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PTU-129 Do gastrointestinal cancer patients want to decide where they have tests and surgery? a questionnaire study of provider choice and information needs
  1. BE Byrne1,
  2. OD Faiz2,
  3. A Darzi3,
  4. CA Vincent4
  1. 1Patient Safety Translational Research Centre, Imperial College London, London
  2. 2Surgical Epidemiology, Trials and Outcome Centre, St Mark’s Hospital, Harrow
  3. 3Surgery and Cancer, Imperial College London, London
  4. 4Department of Experimental Psychology, University of Oxford, Oxford, UK

Abstract

Introduction Choice of provider has been an important strategy among policy makers over recent years, intended, in part, to drive improvements in quality and efficiency of health care. Provider choice has been relatively under-studied among patients with cancer, compared with benign disease. This study examines decision-making experiences, preferences and information needs among patients who have had surgery for gastrointestinal cancer.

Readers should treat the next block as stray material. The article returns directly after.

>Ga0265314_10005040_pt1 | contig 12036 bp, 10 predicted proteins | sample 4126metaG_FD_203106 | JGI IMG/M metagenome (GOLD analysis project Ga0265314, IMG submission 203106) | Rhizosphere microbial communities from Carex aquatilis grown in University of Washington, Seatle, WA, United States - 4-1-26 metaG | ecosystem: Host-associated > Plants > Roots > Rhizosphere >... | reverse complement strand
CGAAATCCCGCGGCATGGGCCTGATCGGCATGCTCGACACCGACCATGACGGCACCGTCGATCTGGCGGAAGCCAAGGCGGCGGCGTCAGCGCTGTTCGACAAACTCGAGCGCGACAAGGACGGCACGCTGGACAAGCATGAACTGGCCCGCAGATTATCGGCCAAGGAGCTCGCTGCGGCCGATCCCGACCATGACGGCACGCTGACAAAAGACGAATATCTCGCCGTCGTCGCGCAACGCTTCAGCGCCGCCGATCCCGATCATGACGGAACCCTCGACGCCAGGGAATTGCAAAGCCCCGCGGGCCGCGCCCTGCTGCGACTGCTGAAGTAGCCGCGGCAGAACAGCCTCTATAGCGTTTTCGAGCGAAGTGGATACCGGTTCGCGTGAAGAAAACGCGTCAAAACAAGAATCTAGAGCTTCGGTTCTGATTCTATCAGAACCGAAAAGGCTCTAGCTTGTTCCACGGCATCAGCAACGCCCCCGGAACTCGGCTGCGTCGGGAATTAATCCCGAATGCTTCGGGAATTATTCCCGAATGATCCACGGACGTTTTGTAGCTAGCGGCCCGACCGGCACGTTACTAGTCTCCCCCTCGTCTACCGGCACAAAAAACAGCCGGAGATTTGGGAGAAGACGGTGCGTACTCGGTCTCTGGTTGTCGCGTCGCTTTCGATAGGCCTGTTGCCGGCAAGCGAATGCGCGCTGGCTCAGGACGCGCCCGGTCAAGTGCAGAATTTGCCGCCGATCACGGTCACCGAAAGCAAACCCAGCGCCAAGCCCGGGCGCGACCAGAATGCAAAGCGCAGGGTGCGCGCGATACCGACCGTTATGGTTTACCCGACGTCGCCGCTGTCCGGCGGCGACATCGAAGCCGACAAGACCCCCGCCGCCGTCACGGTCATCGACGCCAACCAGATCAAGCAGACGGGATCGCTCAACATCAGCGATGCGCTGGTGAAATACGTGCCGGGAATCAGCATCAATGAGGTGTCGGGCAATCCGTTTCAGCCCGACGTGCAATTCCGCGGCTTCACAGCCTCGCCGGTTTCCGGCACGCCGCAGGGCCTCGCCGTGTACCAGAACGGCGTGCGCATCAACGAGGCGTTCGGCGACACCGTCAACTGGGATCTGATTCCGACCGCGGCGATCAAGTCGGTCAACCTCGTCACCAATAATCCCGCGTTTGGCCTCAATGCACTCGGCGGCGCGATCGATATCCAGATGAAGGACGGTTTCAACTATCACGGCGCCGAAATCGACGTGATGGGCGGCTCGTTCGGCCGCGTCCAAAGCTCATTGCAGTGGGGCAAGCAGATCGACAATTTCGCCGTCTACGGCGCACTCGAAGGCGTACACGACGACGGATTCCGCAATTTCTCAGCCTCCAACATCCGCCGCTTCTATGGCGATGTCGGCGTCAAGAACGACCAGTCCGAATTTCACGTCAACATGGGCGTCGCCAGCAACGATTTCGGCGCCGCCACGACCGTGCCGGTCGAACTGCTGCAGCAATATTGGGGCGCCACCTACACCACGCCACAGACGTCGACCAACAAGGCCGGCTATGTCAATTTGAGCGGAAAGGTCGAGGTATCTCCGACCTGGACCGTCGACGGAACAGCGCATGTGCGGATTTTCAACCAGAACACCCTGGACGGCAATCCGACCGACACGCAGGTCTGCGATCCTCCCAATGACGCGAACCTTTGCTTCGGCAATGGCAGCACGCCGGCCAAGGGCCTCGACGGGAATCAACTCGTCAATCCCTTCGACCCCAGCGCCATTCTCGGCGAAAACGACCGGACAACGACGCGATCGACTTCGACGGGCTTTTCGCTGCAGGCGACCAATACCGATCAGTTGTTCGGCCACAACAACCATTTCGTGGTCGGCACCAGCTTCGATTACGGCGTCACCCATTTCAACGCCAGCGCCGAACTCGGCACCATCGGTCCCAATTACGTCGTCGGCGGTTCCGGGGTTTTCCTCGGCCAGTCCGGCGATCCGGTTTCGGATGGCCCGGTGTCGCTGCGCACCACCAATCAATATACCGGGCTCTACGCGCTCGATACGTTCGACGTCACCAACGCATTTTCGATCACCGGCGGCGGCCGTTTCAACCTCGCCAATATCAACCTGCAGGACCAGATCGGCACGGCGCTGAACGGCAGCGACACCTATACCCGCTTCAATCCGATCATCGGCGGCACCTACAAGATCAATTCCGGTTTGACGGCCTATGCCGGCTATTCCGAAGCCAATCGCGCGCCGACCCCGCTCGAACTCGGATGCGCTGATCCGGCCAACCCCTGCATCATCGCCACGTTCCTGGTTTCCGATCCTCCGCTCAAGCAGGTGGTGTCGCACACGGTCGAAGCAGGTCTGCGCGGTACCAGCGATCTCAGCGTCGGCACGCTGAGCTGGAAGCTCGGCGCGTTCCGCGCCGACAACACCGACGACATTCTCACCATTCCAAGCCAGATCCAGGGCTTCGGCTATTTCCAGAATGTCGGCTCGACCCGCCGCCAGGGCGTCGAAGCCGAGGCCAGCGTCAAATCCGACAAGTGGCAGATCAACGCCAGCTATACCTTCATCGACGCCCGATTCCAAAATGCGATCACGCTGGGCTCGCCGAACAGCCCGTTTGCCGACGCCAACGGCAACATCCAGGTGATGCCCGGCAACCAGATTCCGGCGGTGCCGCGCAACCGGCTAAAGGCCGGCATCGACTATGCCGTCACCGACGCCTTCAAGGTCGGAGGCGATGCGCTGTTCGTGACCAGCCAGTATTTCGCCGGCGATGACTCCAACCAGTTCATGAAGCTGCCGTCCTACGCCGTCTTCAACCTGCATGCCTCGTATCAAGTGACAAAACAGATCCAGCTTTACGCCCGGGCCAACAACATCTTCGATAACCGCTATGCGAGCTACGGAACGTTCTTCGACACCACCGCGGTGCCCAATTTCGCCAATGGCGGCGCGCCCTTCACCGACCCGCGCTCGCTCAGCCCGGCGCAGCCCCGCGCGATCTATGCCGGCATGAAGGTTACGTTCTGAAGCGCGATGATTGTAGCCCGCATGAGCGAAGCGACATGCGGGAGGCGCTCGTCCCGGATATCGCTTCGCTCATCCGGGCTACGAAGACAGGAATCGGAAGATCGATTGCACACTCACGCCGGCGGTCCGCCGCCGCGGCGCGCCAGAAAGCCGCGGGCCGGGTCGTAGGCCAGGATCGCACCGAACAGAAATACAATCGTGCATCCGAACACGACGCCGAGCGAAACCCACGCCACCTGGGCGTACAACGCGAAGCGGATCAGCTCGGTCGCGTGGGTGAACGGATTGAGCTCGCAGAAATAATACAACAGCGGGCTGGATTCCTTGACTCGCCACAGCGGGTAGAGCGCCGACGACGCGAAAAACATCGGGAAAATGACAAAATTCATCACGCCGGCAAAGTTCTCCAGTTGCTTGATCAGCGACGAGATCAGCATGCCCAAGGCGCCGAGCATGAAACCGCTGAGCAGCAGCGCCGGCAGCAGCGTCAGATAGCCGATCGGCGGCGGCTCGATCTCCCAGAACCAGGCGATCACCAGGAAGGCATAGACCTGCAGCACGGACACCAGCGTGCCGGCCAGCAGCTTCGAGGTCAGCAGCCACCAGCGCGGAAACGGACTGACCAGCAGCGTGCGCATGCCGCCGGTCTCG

Method This questionnaire study used the single-item Control Preferences Scale to determine patients’ experiences and preferences when being referred for tests, and choosing where to have surgery. Participants used a Likert scale to rate the importance of 23 information items covering a variety of structures, process and outcomes at hospital- and department-level. Participants were recruited by post and online.

Results 463 responses were included. Where indicated, 334 of 415 (80.5%) respondents had upper gastrointestinal cancer. Postal response rates were higher than online (47.2% vs 23.1%,p < 0.001). Patients reported very low levels of involvement in provider choice, with their doctor deciding where they underwent tests or surgery in 77.0% and 81.8% of cases, respectively. Over two-thirds of participants would have preferred greater involvement in provider choice. Information on how long cancer patients wait for treatment, annual operative volume and postoperative mortality rate, as well as retained foreign bodies and infection rates were considered very important.

Conclusion There is a substantial unmet desire for greater involvement in provider choice among gastrointestinal cancer patients. Participants in this study attached particular importance to surgery-specific information. Improving involvement and information provision will require a coordinated approach in both primary and secondary care. Greater involvement in decision-making may increase satisfaction and contribute to a greater sense of control among these patients.

Disclosure of interest None Declared.

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